Contested Asante trophy head to shine in Wallace Gallery’s new room



This is the largest surviving gold work of art from Sub-Saharan Africa
The Wallace Collection, London

Martin Bailey 18 June 2018

The largest surviving gold work of art from Sub-Saharan Africa is to be highlighted in an exhibition at London’s Wallace Collection this month. Until now, the mysterious Asante trophy head from Ghana has been displayed in what may seem an unexpected location, the museum’s Oriental Armoury, where it attracts relatively little attention.

The golden head—nearly life-size and weighing three pounds—was seized by British troops during the Anglo-Asante (or Ashanti) war in 1874 and eventually became the subject of restitution claims. It is in a similar category to the Maqdala treasures and Benin bronzes in UK collections, which are claimed by the governments of Ethiopia and Nigeria.

The punitive expedition against the Asante people ended with the occupation of Kumasi, their capital. The treasures of Kofi Karikari, the Asantehene (king), were seized as war booty and auctioned off, most of it coming to the UK. Richard Wallace, who later left his collection to the nation, bought 16 Asante pieces from Garrard, the London jewellers. These included the gold head, for which he paid £500.

In 1974, a century later, restitution claims were filed against several UK museums by the reigning Asantehene and submitted through the Ghanaian government. The British government rejected the claims, arguing that national museums, such as the British Museum and the Wallace Collection, are unable to deaccession.

Although the Asante head has been displayed at the Wallace Collection since 1900, a museum spokeswoman admits that it has “not been extensively studied”. This is surprising, considering that the museum says that it is quite exceptional and “one of the great masterpieces of African art”.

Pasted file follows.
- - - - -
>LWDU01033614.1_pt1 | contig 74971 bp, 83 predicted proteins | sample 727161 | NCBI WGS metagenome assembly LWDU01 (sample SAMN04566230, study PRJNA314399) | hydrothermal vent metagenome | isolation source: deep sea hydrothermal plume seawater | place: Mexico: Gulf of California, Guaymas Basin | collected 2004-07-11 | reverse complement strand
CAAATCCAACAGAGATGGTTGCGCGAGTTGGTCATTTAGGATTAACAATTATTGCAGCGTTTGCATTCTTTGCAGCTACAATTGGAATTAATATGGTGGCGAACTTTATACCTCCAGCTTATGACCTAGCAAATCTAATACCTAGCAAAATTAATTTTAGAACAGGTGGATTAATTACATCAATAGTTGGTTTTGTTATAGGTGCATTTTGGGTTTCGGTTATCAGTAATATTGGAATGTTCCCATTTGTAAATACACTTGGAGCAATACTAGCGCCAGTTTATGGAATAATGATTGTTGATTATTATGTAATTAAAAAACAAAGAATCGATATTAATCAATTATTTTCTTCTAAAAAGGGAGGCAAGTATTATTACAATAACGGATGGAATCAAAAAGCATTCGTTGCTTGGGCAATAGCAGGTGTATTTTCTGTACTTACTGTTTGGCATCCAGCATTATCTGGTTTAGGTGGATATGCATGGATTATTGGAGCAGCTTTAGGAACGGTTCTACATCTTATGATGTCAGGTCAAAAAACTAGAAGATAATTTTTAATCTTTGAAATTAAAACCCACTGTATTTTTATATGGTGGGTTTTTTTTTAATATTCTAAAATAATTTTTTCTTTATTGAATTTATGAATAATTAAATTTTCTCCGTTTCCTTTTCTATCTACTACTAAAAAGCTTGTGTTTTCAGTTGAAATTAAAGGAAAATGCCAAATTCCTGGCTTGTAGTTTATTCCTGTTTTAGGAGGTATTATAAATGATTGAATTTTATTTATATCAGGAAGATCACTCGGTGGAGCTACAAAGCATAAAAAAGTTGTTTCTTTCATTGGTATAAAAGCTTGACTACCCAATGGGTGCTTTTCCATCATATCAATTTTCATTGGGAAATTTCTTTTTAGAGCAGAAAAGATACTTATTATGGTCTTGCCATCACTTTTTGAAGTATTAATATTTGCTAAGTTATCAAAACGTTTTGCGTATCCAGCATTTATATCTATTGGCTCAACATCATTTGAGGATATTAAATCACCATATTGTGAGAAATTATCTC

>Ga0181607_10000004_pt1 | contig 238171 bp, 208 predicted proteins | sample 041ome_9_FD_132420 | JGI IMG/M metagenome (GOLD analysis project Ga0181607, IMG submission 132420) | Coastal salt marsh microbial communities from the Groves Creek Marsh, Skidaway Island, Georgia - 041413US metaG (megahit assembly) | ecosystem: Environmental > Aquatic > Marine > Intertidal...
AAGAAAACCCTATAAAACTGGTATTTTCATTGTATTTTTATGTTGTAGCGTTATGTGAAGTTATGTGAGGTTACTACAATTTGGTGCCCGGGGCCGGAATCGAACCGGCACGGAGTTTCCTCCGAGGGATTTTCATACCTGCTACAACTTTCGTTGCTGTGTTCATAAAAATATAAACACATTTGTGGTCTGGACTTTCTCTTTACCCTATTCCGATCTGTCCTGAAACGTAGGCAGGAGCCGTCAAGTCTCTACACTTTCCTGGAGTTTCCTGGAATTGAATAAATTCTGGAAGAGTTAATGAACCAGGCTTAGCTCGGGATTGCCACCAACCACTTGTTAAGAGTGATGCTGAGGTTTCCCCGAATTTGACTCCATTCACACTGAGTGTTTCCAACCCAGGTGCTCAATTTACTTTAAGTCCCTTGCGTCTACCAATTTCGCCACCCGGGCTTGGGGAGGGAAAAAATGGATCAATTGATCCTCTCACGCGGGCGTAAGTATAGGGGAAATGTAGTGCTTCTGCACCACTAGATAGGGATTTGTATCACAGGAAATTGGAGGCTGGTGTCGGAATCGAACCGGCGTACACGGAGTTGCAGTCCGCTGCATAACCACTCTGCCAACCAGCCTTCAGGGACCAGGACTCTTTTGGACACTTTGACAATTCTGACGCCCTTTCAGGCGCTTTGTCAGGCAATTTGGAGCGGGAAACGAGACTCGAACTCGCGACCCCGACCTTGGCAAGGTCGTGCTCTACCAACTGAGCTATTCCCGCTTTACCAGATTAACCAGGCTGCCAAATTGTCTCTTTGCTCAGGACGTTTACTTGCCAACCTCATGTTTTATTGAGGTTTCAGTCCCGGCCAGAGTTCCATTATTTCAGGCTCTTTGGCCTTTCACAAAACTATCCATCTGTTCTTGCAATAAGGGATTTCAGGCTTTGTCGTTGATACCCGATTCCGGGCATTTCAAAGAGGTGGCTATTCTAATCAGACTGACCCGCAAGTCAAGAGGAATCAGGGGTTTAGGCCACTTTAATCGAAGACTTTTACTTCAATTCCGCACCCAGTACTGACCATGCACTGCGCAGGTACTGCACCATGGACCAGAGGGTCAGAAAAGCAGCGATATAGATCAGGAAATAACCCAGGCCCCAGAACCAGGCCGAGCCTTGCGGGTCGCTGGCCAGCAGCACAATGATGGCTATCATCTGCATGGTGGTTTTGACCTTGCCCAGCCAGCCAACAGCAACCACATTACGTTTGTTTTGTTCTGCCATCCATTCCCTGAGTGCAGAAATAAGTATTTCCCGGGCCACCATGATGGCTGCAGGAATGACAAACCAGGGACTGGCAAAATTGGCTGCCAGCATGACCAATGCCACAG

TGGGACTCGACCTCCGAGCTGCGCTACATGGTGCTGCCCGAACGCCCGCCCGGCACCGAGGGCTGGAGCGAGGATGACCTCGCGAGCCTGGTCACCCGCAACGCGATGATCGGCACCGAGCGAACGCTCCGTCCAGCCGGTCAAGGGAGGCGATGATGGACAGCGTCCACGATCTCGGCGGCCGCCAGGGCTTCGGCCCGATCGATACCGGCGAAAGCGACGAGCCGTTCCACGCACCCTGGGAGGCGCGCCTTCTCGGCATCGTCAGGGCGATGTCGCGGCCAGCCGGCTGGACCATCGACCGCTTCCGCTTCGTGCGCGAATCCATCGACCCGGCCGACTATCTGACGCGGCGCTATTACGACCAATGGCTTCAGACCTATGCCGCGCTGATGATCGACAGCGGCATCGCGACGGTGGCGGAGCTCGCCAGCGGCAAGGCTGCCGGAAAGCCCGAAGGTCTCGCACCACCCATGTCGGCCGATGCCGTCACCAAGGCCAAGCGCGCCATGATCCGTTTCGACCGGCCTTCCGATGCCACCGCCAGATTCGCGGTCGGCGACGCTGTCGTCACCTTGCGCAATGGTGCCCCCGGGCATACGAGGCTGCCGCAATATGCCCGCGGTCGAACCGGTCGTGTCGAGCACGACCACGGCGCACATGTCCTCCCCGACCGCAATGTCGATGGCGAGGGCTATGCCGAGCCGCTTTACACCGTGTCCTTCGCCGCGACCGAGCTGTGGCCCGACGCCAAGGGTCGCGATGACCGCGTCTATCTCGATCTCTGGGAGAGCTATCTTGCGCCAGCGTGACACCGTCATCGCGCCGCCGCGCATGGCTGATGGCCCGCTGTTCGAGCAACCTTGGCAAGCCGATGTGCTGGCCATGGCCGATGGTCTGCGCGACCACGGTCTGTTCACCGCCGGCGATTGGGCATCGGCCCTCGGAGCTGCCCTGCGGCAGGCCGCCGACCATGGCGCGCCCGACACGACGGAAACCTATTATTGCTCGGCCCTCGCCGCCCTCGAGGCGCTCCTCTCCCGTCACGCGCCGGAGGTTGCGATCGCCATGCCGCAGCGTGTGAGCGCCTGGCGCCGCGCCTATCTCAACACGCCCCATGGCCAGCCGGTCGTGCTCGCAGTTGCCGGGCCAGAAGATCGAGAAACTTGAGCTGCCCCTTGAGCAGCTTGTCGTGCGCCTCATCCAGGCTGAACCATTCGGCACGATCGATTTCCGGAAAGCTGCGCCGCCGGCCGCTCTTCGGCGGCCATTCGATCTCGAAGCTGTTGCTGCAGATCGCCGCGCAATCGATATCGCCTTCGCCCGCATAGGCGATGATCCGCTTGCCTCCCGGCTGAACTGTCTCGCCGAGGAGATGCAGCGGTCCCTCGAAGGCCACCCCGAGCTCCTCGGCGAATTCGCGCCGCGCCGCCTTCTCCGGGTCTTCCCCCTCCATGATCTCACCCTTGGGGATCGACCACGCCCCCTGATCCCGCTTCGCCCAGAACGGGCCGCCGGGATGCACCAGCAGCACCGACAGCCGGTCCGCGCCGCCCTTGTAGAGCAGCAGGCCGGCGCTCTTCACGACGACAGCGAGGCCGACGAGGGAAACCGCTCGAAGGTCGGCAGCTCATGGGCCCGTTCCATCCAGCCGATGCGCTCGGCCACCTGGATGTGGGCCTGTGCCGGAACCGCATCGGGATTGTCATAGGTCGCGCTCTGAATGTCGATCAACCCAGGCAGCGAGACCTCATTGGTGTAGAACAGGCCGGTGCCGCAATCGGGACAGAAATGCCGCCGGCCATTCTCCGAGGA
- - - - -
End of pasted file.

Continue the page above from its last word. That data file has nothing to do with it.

The current label dates the head rather vaguely as “19th century or earlier”, but it was probably made during the first half of that century. Its function remains a mystery, although specialists believe that it may have been hung from the ceremonial sword of an Asante warrior, to threaten enemies with an impending attack. Made by an Asante craftsman, the head has earrings, which suggests that it depicts the features of a defeated warrior from a neighbouring ethnic group. The head has suffered some damage at the top, most likely when it was looted in Kumasi.

The gold head is now to be displayed in the exhibition Sir Richard Wallace: the Collector (20 June-2 January 2019), the inaugural show in the museum’s new exhibition gallery. Xavier Bray, the Wallace’s director, says that he is “keen to work with scholars and researchers in Ghana and internationally to develop our understanding of this incredible work of art”. The director is now making plans for a new permanent display of Asante art next year, after the temporary exhibition.

See related:


as well as:


and the ongoing research of international scholars on African historical cartography:

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